The textile and apparel industry has met with several challenges in the past few years, most of them fueled by major world events. Let’s take a look at the events that have been shaping the business for a while.
The past year and a half has been extremely eventful with covid 19 sweeping across the globe, affecting lives in all possible ways. China is one of the countries that has been ravaged by the pandemic. China is the leading supplier and producer of many fabrics and materials, and the pandemic-induced bans and restrictions have created a serious gap in the supply chain, which is likely to persist for a while. Other countries like India and Bangladesh too have been unable to carry on with regular operations, which has led to huge economic losses for the nations.
The US-China trade war is likely to impact the global supply chain in the long run. A significant percentage of USA-based companies have their manufacturing base in China, and the clashes between the two nations have taken a heavy toll on business over the past few years. USA has been imposing tariffs and restrictions on China, and China too has been retaliating. Very recently, for instance, following US’ accusations regarding forced labor, China removed H&M from their digital market. In fact, it is not just the apparel industry but every business caught up in the trade war is likely to suffer from the impact.
Brexit has proved to be an unfavorable move for the fashion industry in UK and the industry is still coping with the disadvantages of Brexit. About 400 prominent fashion designers have written a letter of caution to the UK's Prime Minister about the devastating effect of Brexit on the International supply chain. It is estimated that at least 52,000 smaller companies that form the backbone of the UK's fashion industry faced financial losses as the consumers on both sides of the English Channel were refusing to invest due to the unexpected VAT and tariff charges.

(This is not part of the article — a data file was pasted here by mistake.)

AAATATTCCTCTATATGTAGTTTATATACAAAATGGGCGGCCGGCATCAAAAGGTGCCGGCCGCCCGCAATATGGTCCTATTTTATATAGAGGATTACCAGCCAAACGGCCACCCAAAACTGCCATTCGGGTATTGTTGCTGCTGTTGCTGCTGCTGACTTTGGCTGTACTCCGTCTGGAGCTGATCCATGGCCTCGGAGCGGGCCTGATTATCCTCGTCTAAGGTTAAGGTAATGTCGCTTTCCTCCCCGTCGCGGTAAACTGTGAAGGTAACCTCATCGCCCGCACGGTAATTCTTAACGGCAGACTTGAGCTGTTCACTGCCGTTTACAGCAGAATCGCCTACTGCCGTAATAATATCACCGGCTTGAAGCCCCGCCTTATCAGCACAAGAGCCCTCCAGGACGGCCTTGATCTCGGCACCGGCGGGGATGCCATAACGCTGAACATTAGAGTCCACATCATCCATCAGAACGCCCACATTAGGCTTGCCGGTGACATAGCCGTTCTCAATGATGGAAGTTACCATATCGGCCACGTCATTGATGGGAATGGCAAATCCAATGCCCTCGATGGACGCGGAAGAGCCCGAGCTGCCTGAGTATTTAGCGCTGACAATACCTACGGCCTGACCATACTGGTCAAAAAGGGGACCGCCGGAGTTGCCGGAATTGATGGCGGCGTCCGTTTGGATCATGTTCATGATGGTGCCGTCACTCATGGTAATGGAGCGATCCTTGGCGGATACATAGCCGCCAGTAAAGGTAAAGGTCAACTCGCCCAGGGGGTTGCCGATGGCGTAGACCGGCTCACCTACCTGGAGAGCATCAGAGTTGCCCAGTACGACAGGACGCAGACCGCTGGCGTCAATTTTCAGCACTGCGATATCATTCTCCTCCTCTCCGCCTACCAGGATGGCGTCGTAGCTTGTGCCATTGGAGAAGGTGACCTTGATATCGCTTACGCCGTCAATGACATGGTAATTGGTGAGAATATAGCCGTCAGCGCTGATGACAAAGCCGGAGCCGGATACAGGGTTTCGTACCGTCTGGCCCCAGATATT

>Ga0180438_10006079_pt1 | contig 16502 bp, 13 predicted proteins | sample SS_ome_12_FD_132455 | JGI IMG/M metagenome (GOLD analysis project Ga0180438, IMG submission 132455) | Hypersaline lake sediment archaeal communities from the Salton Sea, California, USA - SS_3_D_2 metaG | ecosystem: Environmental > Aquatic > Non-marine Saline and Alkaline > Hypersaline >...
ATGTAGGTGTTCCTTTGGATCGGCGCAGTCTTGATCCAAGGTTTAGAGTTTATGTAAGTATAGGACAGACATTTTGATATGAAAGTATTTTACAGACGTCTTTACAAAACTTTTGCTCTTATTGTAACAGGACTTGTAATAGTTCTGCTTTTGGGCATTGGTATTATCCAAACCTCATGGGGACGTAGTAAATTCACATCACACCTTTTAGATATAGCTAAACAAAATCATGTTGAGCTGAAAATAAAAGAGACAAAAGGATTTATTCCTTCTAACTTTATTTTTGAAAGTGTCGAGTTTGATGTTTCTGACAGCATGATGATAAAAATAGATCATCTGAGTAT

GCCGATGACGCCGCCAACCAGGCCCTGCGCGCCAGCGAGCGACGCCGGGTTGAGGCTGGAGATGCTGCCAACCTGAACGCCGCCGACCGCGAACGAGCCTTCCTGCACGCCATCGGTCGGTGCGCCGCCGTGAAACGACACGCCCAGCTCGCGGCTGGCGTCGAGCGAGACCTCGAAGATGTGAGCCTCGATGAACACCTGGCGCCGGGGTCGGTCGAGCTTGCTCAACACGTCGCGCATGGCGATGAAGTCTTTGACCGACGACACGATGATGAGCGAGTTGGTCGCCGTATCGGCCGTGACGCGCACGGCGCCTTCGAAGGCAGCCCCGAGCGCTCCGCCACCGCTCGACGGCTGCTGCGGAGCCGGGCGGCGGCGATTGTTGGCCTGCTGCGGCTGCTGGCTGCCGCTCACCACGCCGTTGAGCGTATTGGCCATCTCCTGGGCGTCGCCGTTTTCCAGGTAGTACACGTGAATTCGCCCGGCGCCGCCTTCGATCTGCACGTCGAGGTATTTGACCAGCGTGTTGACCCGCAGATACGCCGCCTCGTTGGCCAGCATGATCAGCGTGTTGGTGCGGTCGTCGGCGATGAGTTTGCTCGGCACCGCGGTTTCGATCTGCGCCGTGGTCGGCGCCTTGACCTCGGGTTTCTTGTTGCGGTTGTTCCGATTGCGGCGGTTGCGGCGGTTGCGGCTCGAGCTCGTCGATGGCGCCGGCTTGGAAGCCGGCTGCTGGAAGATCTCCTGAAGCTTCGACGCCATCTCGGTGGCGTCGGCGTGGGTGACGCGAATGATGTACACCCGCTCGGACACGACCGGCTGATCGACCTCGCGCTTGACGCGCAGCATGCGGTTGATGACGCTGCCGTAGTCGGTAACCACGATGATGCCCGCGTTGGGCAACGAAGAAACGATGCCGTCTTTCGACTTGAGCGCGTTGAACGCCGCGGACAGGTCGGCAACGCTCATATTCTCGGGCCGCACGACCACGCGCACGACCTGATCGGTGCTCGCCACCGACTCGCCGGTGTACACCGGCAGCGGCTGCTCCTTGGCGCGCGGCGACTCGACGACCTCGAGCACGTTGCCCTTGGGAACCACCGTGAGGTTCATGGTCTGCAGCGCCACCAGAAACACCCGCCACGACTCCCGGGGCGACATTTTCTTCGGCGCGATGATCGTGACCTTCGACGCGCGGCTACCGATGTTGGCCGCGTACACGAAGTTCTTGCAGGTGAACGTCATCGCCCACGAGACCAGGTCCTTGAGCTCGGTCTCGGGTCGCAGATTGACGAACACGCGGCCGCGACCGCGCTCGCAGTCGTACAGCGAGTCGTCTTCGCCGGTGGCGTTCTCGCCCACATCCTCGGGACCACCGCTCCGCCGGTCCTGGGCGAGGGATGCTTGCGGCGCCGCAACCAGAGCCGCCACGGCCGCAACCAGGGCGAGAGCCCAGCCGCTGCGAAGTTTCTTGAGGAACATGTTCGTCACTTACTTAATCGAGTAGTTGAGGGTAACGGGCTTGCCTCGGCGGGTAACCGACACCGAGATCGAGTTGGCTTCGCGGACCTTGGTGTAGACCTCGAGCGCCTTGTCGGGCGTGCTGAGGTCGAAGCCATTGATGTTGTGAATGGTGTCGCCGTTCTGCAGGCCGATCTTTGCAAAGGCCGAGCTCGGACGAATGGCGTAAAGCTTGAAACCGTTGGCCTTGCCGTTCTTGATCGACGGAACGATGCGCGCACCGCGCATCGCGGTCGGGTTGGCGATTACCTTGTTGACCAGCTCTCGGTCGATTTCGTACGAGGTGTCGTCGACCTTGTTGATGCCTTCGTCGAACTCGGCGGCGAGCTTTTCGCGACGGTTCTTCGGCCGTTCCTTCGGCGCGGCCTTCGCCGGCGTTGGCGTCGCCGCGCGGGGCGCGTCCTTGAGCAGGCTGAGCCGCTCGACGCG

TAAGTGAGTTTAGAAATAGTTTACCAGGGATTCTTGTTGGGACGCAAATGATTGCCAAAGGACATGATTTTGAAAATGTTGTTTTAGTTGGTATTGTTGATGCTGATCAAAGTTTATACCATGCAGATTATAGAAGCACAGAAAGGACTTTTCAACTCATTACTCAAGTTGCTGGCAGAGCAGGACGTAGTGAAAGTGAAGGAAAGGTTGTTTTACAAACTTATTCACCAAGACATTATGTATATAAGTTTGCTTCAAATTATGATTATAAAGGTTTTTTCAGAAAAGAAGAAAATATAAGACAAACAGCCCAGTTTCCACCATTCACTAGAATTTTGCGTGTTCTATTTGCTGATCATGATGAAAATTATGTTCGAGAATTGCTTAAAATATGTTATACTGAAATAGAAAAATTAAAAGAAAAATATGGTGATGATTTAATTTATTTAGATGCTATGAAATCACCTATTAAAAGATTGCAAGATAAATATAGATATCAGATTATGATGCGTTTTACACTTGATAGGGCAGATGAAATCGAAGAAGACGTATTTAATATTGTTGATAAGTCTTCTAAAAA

As a response to the rising concern, the UK government promised to work closely with the fashion brands to aid them with the necessary support. For now, they are aiming towards creating a positive trading environment.
The world trade organization has had a positive impact on the fashion industry. The WTO allows developing nations to gain special rights. These nations get tariff preferences according to the GSP (Generalized System of Preferences). The tariffs offer a price advantage to locally-produced goods over similar imported goods. Also, they raise the revenues for governments of developing countries, boosting their economies.
The global economy has reached a crossroad now struggling to thrive despite the major changes. Changing consumer behaviour has oriented the business goals in a different direction. Manufacturers seem to prefer developing countries over developed countries to reduce labor costs.
Even the developing countries are suffering due to unpredictable market responses and short production cycles. To keep the production cost down, the developing countries have been struggling to source cheaper raw materials and reduce the delivery cost. Cheap labor is the only advantage that these countries have come to rely upon.